The friendliest booth was the Romance Writer’s of America group.  I stumbled upon them returning from a meeting and their enthusiasm won me over.  At the time, they had a couple of authors signing books and I struck up a conversation with both of them.  It helped that right next to them was a booth selling knee high fuzzy socks.  I love me some fuzzy socks.  I headed back over to the autograph area, knowing it was going to be insanely crowded because it was almost time for the Molly Ringwald signing.  Since I already had a copy of the book, I had no interest in standing in such an insane line to get a signature but she’s still just as cute as a button.


Hours and hours of the same thing…walking, chatting, being handed stack after stack of books and then heading to the next publisher is the real summary of BEA.  Several publishers only brought certain titles out in preparation of signings due to space limitations and they would invariably ask me to come back at signing time to pick up that particular title.  I was more than happy to do so if it was a title we were interested in or held promise as a potential teen award title.  Enter the weird guys from the beginning along with about 500 other people.


Two hours prior to the scheduled signing of Carnival of Souls by Melissa Marr, I headed over to the publisher’s booth.  The line was insane.  It wrapped around and around the other booths and little ropes were being erected to try and keep it organized.  I had no intention of standing in line for a title that could always be mailed to me later so I began walking past the people sitting on the floor waiting for autographs.  I passed the masked marauder guys and a gaggle of girls that were barely old enough to make the age cutoff for the event.  As I tried to stroll past, one of the girls piped up that I was cutting in line and I’d have to go several miles back if I hoped to get a book.  This emboldened the other girls who then proceeded to jump on the bandwagon and issue snotty remarks about how I should have arrived earlier, that there probably wouldn’t be any books left for me and how I was just going to have to buy it like all the other “older fans who are reading books for our age group.”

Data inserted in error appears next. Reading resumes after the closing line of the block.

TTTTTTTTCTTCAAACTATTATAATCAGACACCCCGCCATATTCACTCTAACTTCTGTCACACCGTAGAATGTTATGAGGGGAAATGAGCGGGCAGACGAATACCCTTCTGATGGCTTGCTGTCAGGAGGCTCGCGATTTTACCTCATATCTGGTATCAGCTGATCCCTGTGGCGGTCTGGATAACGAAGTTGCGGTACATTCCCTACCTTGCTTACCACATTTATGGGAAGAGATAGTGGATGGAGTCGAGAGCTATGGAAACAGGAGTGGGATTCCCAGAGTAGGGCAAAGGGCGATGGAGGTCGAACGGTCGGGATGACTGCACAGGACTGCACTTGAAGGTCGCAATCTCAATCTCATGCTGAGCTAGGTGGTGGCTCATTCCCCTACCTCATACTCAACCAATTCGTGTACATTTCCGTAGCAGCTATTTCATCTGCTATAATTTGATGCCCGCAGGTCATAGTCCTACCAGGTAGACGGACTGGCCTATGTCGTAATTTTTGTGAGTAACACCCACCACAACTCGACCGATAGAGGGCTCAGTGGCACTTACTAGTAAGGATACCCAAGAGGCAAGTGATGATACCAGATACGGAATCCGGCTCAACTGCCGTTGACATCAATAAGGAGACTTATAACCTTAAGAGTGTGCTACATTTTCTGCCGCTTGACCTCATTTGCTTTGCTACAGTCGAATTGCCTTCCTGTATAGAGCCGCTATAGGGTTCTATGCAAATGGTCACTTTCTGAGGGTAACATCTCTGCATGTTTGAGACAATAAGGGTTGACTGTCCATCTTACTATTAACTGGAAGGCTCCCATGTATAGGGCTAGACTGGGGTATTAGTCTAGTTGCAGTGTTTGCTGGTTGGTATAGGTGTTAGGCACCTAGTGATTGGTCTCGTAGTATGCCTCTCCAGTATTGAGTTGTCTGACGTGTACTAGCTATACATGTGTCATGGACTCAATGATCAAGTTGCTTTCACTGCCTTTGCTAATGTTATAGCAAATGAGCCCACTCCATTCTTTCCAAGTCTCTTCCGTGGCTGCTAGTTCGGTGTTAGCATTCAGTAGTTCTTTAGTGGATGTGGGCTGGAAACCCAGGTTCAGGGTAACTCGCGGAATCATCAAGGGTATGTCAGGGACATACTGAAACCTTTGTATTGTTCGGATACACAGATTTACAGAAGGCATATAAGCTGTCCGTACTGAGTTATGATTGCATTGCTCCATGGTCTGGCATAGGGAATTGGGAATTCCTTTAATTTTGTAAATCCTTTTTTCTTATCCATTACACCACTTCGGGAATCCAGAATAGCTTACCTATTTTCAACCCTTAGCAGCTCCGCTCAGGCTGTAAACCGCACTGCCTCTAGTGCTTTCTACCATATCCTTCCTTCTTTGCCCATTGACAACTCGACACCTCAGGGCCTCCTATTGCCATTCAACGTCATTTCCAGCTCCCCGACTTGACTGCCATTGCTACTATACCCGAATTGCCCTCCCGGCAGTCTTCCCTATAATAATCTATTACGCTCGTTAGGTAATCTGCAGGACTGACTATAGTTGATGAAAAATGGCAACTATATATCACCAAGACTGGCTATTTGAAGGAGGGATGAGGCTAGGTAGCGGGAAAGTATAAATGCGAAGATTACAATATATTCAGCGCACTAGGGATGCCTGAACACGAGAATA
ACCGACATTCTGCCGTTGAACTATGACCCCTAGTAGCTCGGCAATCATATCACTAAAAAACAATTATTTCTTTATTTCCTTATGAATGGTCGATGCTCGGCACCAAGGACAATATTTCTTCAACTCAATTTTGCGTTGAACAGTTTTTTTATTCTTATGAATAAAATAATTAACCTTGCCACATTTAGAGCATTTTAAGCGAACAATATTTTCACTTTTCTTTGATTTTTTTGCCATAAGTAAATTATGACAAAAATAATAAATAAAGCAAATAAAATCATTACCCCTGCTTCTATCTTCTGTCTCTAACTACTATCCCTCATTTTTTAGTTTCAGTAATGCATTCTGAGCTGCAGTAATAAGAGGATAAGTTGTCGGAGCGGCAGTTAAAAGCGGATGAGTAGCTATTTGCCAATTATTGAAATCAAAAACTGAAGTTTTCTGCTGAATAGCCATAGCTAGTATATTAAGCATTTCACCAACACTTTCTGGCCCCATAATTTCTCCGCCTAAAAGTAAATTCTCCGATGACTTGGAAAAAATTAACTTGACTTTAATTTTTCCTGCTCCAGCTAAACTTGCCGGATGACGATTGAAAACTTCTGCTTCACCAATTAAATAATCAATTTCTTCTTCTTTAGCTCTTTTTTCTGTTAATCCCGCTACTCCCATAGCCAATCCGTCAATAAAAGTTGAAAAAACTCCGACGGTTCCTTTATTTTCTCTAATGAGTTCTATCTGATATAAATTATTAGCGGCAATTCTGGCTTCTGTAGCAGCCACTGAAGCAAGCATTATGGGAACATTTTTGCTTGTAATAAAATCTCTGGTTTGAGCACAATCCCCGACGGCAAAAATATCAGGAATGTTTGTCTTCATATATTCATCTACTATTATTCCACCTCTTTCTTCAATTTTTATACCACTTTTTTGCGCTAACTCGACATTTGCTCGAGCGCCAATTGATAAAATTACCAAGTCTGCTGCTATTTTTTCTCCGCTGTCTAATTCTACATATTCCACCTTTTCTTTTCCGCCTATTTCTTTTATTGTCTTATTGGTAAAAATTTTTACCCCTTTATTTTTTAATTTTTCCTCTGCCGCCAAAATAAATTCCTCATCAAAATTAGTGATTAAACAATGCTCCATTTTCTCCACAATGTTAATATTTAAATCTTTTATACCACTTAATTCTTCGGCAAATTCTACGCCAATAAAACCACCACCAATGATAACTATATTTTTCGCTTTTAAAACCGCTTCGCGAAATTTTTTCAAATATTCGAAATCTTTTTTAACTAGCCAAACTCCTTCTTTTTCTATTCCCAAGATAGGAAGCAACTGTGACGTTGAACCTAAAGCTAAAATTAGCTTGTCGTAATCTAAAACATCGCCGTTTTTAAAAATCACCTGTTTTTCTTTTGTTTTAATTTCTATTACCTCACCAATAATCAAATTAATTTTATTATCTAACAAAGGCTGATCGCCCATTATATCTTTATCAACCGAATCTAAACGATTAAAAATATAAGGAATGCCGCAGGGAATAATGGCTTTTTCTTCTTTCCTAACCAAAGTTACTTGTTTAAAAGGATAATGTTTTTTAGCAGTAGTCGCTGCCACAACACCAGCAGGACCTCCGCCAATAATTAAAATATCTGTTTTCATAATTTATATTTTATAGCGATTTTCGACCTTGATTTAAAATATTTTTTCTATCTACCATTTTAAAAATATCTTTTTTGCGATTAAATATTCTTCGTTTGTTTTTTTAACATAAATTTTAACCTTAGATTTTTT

Well, hon, welcome to experience over youth.


I moved to visit with the publisher’s rep and, less than two minutes later, strolled back through the line that still had nearly 2 hours to wait to even get a glimpse of the title.  Catty, yes, but I made a point to wave it at the snarky girls as I passed and threw a “enjoy your wait” over my shoulder before going on about my business.


When BEA finally concluded, I’d accomplished everything I needed to with the publisher’s present.  While I had to make a post office run to mail 5 boxes of books home, the majority of my books are still arriving direct from the publishers and have been put in for teen award submissions as they arrive.  A successful venture for mine (and our committee’s) first visit to BEA.